I have an HTML element.

I can read the value of one of its attributes using getAttribute.

console.log(document.querySelector('div').getAttribute('~')); // "123"
<div class="test" ~="123"></div>

However, I can't use setAttribute if the attribute name does not match the Name production in XML. It throws an "InvalidCharacterError" exception.

var el = document.querySelector('div');
el.setAttribute('~', '123'); // InvalidCharacterError
<div class="test"></div>

setAttributeNS behaves the same. createAttribute and createAttributeNS have been removed, and they behaved the same.

Then, given that I can bypass this restriction in HTML, is there a way to bypass it in DOM?

Replacing the subtree with a deserialization of a modified HTML serialization is not an option. I don't want to destroy internal data.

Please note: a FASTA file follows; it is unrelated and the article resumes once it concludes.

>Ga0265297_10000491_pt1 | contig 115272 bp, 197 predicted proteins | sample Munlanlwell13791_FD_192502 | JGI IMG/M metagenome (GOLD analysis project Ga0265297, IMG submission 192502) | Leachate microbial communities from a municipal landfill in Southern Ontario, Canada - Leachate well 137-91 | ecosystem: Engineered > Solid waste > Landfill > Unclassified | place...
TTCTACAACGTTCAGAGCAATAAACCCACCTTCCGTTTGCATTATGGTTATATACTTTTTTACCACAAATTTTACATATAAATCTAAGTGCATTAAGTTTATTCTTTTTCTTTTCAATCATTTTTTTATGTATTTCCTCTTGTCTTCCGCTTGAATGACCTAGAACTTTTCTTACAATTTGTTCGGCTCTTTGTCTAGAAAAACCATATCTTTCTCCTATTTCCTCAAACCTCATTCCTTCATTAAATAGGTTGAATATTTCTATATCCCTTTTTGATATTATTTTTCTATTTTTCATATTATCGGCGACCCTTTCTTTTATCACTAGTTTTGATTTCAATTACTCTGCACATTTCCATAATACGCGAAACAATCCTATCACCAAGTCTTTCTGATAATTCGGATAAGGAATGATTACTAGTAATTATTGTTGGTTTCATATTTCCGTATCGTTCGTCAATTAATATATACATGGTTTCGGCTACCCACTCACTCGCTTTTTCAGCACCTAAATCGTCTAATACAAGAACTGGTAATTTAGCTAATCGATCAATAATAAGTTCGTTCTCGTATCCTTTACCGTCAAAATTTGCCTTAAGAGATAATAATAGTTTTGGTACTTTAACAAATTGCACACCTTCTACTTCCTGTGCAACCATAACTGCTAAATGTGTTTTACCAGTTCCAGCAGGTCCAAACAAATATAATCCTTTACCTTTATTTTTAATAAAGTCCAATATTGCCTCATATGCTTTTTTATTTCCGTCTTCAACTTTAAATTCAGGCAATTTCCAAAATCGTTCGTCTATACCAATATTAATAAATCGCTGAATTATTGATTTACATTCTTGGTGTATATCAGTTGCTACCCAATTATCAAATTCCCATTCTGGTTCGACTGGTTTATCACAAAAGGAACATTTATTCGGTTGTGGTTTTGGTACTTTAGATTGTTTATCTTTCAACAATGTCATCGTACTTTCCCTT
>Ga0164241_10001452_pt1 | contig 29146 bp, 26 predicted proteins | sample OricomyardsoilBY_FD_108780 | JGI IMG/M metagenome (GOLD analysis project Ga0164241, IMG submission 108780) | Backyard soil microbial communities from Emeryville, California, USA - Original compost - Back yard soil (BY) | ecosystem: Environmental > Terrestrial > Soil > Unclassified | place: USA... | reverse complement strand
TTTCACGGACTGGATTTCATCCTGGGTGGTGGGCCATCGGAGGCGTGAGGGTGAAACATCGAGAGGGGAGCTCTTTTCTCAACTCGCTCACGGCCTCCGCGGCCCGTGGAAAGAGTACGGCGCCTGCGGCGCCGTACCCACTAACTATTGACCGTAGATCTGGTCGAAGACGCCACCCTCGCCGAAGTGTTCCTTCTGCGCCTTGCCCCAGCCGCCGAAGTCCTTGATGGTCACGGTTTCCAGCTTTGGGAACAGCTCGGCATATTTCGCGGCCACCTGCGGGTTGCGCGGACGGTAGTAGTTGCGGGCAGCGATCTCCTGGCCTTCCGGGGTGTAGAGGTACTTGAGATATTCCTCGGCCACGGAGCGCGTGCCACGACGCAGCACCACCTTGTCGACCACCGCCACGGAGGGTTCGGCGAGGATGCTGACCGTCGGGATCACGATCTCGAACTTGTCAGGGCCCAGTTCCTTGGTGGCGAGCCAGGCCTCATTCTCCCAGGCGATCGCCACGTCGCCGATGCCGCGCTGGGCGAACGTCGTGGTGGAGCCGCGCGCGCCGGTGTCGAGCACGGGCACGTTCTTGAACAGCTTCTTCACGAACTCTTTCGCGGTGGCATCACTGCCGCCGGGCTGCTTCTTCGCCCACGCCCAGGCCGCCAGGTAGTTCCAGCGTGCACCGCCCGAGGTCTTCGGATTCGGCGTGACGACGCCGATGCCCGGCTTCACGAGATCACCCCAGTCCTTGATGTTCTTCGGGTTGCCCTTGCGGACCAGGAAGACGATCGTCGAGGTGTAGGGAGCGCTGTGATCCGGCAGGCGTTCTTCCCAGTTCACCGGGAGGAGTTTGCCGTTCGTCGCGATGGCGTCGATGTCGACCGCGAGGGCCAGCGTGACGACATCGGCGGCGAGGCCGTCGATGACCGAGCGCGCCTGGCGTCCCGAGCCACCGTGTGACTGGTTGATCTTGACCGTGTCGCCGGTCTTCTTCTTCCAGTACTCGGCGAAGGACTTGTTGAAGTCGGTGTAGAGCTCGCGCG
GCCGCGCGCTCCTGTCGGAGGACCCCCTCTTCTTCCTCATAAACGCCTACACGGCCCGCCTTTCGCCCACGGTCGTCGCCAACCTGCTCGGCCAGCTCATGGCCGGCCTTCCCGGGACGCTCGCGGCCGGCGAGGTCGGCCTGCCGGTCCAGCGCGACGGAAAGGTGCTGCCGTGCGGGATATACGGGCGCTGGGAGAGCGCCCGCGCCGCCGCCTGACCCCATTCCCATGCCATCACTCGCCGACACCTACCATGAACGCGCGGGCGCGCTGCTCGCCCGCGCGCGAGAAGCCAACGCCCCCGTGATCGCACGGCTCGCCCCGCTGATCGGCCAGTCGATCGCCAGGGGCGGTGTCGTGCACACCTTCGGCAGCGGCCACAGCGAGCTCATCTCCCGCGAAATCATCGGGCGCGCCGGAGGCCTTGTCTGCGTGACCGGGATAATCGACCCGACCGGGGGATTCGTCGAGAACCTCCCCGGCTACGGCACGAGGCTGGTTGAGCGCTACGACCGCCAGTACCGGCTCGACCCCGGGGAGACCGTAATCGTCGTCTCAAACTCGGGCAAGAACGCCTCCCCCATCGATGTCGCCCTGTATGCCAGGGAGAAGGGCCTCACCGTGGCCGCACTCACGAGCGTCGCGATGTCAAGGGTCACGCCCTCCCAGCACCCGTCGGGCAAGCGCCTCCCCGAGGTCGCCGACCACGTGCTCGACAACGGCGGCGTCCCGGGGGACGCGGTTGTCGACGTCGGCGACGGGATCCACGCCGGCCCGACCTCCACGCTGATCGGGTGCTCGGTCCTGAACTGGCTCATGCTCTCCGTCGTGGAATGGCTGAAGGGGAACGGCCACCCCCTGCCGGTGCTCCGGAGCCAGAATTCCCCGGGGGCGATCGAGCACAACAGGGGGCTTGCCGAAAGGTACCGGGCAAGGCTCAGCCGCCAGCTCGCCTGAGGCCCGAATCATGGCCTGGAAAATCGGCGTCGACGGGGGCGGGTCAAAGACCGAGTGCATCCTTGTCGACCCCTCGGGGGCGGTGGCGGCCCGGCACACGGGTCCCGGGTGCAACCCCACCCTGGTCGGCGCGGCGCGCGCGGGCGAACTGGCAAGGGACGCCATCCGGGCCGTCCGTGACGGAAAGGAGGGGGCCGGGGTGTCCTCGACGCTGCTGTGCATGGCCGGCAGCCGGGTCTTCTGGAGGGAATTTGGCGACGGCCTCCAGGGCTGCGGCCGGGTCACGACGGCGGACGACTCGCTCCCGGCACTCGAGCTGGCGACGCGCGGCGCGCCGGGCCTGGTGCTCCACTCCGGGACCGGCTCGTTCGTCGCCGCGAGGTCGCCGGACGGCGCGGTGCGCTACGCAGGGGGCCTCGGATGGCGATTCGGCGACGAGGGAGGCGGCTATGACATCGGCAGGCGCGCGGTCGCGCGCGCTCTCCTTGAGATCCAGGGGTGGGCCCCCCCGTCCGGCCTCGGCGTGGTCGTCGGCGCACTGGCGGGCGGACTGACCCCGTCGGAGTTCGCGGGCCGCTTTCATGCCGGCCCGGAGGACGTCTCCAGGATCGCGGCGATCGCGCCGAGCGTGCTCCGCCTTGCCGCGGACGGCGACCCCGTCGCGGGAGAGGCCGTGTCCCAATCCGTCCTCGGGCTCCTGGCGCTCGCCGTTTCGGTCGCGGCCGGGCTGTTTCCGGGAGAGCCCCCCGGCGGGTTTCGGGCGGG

You can:

  1. Use innerHTML to parse a HTML string with an element with the desired attribute name.
  2. Remove the attribute from that element (attributes can belong only to a single element).
  3. Change the value of the attribute to the desired value.
  4. Set the attribute to the desired element.

function setAttr(el, name, value) {
    throw new Error('InvalidCharacterError');
  var htmlString = '<br ' + name + ' />';
  var parser = document.createElement('div');
  parser.innerHTML = htmlString;
  var attrs = parser.firstChild.attributes;
  if(attrs.length !== 1 || attrs.item(0).name !== name) // Just to be safe
    throw new Error('InvalidCharacterError'); // This should not happen
  var attr = attrs.removeNamedItem(name);
  attr.value = value;
var el = document.querySelector('div');
setAttr(el, '~', '123');
console.log(el.getAttribute('~')); // "123"
<div class="test"></div>

Of course, even the HTML parser is not capable of creating arbitrary attributes. For example, they can't contain spaces.

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